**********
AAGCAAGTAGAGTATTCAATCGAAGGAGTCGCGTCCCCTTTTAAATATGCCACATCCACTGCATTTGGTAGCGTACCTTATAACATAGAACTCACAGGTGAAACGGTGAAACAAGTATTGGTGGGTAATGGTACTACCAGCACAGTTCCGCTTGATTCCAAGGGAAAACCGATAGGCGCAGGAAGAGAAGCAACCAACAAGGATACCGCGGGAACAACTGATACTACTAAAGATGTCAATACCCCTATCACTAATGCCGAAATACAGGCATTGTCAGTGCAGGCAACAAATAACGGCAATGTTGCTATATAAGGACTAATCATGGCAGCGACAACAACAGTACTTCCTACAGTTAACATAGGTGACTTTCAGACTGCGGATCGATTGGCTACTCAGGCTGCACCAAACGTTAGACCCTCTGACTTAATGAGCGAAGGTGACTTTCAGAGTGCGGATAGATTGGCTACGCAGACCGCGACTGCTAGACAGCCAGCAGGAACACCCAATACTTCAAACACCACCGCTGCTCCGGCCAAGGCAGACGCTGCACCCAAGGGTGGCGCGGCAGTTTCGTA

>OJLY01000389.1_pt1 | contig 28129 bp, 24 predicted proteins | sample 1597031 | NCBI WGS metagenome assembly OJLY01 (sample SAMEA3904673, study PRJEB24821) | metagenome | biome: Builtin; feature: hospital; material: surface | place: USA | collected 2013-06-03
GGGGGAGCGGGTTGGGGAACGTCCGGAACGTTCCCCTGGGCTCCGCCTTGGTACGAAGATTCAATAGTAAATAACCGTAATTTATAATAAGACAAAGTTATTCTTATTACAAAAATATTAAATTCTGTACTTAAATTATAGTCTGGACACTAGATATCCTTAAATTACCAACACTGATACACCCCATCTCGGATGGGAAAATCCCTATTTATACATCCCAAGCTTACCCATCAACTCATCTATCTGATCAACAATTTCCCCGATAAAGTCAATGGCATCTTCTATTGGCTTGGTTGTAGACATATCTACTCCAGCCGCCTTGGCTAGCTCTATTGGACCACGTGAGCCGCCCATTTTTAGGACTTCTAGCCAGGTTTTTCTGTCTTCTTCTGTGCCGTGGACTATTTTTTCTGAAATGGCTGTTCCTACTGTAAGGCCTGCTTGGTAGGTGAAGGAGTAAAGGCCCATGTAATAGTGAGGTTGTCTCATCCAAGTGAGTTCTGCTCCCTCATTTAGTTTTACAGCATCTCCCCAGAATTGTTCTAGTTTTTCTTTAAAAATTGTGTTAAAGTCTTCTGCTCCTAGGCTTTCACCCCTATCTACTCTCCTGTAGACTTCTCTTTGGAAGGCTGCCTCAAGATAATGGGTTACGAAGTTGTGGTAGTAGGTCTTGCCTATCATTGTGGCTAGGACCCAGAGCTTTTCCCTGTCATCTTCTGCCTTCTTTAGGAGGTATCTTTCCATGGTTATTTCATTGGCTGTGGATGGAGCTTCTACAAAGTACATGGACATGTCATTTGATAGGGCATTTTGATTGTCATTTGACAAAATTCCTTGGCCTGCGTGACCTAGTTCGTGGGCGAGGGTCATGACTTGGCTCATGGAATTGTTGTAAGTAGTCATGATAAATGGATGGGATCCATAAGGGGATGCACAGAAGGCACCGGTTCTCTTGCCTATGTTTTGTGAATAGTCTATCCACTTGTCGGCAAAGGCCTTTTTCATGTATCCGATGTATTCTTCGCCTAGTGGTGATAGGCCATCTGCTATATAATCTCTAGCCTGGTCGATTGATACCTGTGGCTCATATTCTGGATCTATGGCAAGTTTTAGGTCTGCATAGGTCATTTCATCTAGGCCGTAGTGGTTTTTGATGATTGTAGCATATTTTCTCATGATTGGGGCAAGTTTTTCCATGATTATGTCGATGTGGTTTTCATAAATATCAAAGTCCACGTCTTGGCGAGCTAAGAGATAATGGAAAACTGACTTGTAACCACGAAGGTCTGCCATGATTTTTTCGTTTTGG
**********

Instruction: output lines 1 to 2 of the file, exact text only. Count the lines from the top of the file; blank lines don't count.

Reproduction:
AAGCAAGTAGAGTATTCAATCGAAGGAGTCGCGTCCCCTTTTAAATATGCCACATCCACTGCATTTGGTAGCGTACCTTATAACATAGAACTCACAGGTGAAACGGTGAAACAAGTATTGGTGGGTAATGGTACTACCAGCACAGTTCCGCTTGATTCCAAGGGAAAACCGATAGGCGCAGGAAGAGAAGCAACCAACAAGGATACCGCGGGAACAACTGATACTACTAAAGATGTCAATACCCCTATCACTAATGCCGAAATACAGGCATTGTCAGTGCAGGCAACAAATAACGGCAATGTTGCTATATAAGGACTAATCATGGCAGCGACAACAACAGTACTTCCTACAGTTAACATAGGTGACTTTCAGACTGCGGATCGATTGGCTACTCAGGCTGCACCAAACGTTAGACCCTCTGACTTAATGAGCGAAGGTGACTTTCAGAGTGCGGATAGATTGGCTACGCAGACCGCGACTGCTAGACAGCCAGCAGGAACACCCAATACTTCAAACACCACCGCTGCTCCGGCCAAGGCAGACGCTGCACCCAAGGGTGGCGCGGCAGTTTCGTA

>OJLY01000389.1_pt1 | contig 28129 bp, 24 predicted proteins | sample 1597031 | NCBI WGS metagenome assembly OJLY01 (sample SAMEA3904673, study PRJEB24821) | metagenome | biome: Builtin; feature: hospital; material: surface | place: USA | collected 2013-06-03